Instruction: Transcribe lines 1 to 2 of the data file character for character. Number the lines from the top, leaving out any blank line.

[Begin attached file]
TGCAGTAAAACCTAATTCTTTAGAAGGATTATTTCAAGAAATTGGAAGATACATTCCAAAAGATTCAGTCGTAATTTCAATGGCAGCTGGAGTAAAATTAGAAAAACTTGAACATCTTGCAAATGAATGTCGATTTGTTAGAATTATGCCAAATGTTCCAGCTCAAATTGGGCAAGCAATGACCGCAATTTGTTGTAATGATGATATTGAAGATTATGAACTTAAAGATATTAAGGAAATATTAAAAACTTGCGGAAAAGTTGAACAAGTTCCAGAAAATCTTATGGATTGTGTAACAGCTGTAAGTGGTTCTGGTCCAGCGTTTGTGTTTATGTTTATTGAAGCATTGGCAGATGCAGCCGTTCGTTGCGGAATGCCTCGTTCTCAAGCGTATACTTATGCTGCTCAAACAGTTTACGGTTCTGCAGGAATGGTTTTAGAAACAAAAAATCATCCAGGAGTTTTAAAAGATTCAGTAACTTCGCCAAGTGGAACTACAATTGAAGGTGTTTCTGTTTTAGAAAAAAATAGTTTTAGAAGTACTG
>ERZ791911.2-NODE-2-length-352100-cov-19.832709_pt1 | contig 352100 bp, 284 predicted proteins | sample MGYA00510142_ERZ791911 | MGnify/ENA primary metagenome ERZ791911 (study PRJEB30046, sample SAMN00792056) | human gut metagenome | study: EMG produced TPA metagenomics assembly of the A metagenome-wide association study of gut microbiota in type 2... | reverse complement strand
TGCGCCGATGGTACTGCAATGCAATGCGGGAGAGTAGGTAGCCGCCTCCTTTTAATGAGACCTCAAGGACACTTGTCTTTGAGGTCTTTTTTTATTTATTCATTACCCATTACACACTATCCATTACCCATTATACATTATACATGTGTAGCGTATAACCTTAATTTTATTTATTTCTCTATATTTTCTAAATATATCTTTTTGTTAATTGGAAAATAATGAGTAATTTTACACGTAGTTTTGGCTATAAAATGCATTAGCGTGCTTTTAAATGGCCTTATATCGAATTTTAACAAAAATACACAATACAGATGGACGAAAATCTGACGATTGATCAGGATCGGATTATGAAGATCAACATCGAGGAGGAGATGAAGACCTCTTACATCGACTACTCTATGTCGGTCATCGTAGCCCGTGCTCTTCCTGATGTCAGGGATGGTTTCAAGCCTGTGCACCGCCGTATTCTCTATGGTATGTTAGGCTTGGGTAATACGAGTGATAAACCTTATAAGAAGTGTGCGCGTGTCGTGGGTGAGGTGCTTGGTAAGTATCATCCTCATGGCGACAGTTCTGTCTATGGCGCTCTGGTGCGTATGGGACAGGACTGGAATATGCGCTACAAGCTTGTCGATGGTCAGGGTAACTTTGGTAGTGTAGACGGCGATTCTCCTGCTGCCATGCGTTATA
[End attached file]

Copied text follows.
TGCAGTAAAACCTAATTCTTTAGAAGGATTATTTCAAGAAATTGGAAGATACATTCCAAAAGATTCAGTCGTAATTTCAATGGCAGCTGGAGTAAAATTAGAAAAACTTGAACATCTTGCAAATGAATGTCGATTTGTTAGAATTATGCCAAATGTTCCAGCTCAAATTGGGCAAGCAATGACCGCAATTTGTTGTAATGATGATATTGAAGATTATGAACTTAAAGATATTAAGGAAATATTAAAAACTTGCGGAAAAGTTGAACAAGTTCCAGAAAATCTTATGGATTGTGTAACAGCTGTAAGTGGTTCTGGTCCAGCGTTTGTGTTTATGTTTATTGAAGCATTGGCAGATGCAGCCGTTCGTTGCGGAATGCCTCGTTCTCAAGCGTATACTTATGCTGCTCAAACAGTTTACGGTTCTGCAGGAATGGTTTTAGAAACAAAAAATCATCCAGGAGTTTTAAAAGATTCAGTAACTTCGCCAAGTGGAACTACAATTGAAGGTGTTTCTGTTTTAGAAAAAAATAGTTTTAGAAGTACTG
>ERZ791911.2-NODE-2-length-352100-cov-19.832709_pt1 | contig 352100 bp, 284 predicted proteins | sample MGYA00510142_ERZ791911 | MGnify/ENA primary metagenome ERZ791911 (study PRJEB30046, sample SAMN00792056) | human gut metagenome | study: EMG produced TPA metagenomics assembly of the A metagenome-wide association study of gut microbiota in type 2... | reverse complement strand